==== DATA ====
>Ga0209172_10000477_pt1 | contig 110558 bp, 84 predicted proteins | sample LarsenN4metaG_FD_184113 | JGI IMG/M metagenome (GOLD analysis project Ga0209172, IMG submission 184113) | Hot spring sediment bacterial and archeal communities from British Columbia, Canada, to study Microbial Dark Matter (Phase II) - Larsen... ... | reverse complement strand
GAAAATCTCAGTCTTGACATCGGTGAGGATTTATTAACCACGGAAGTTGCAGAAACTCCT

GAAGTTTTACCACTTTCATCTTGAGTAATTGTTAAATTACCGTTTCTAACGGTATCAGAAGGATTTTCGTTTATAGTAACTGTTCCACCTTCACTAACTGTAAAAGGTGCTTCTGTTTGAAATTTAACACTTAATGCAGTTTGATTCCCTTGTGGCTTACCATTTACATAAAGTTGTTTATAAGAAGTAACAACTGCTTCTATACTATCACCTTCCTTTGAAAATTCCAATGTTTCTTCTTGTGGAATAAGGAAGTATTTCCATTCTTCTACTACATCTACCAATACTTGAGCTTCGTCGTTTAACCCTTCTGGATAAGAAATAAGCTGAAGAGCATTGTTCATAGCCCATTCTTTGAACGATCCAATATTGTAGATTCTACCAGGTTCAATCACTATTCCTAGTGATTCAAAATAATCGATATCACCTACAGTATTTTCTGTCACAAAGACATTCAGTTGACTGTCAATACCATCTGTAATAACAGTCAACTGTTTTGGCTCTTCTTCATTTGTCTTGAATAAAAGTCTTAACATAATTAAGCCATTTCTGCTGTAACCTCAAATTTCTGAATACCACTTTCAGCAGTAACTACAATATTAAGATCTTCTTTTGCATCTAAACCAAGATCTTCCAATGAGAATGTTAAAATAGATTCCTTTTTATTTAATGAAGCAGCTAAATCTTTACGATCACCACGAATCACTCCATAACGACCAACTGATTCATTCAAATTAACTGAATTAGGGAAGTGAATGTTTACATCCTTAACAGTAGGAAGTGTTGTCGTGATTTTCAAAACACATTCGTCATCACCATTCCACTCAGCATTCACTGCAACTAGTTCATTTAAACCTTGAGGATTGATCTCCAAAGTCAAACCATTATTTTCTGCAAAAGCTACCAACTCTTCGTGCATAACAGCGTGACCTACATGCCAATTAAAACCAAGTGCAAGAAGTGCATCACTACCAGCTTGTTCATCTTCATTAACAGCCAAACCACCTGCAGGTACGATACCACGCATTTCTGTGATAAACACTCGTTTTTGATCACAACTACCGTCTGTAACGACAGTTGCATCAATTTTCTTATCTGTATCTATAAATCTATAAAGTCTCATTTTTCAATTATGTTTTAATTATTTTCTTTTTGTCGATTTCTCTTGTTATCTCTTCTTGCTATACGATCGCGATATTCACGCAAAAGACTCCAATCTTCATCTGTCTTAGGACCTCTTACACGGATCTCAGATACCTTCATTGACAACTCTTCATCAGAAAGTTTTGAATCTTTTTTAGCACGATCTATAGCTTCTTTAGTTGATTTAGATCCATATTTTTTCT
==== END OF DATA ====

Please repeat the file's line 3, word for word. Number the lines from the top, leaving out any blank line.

GAAGTTTTACCACTTTCATCTTGAGTAATTGTTAAATTACCGTTTCTAACGGTATCAGAAGGATTTTCGTTTATAGTAACTGTTCCACCTTCACTAACTGTAAAAGGTGCTTCTGTTTGAAATTTAACACTTAATGCAGTTTGATTCCCTTGTGGCTTACCATTTACATAAAGTTGTTTATAAGAAGTAACAACTGCTTCTATACTATCACCTTCCTTTGAAAATTCCAATGTTTCTTCTTGTGGAATAAGGAAGTATTTCCATTCTTCTACTACATCTACCAATACTTGAGCTTCGTCGTTTAACCCTTCTGGATAAGAAATAAGCTGAAGAGCATTGTTCATAGCCCATTCTTTGAACGATCCAATATTGTAGATTCTACCAGGTTCAATCACTATTCCTAGTGATTCAAAATAATCGATATCACCTACAGTATTTTCTGTCACAAAGACATTCAGTTGACTGTCAATACCATCTGTAATAACAGTCAACTGTTTTGGCTCTTCTTCATTTGTCTTGAATAAAAGTCTTAACATAATTAAGCCATTTCTGCTGTAACCTCAAATTTCTGAATACCACTTTCAGCAGTAACTACAATATTAAGATCTTCTTTTGCATCTAAACCAAGATCTTCCAATGAGAATGTTAAAATAGATTCCTTTTTATTTAATGAAGCAGCTAAATCTTTACGATCACCACGAATCACTCCATAACGACCAACTGATTCATTCAAATTAACTGAATTAGGGAAGTGAATGTTTACATCCTTAACAGTAGGAAGTGTTGTCGTGATTTTCAAAACACATTCGTCATCACCATTCCACTCAGCATTCACTGCAACTAGTTCATTTAAACCTTGAGGATTGATCTCCAAAGTCAAACCATTATTTTCTGCAAAAGCTACCAACTCTTCGTGCATAACAGCGTGACCTACATGCCAATTAAAACCAAGTGCAAGAAGTGCATCACTACCAGCTTGTTCATCTTCATTAACAGCCAAACCACCTGCAGGTACGATACCACGCATTTCTGTGATAAACACTCGTTTTTGATCACAACTACCGTCTGTAACGACAGTTGCATCAATTTTCTTATCTGTATCTATAAATCTATAAAGTCTCATTTTTCAATTATGTTTTAATTATTTTCTTTTTGTCGATTTCTCTTGTTATCTCTTCTTGCTATACGATCGCGATATTCACGCAAAAGACTCCAATCTTCATCTGTCTTAGGACCTCTTACACGGATCTCAGATACCTTCATTGACAACTCTTCATCAGAAAGTTTTGAATCTTTTTTAGCACGATCTATAGCTTCTTTAGTTGATTTAGATCCATATTTTTTCT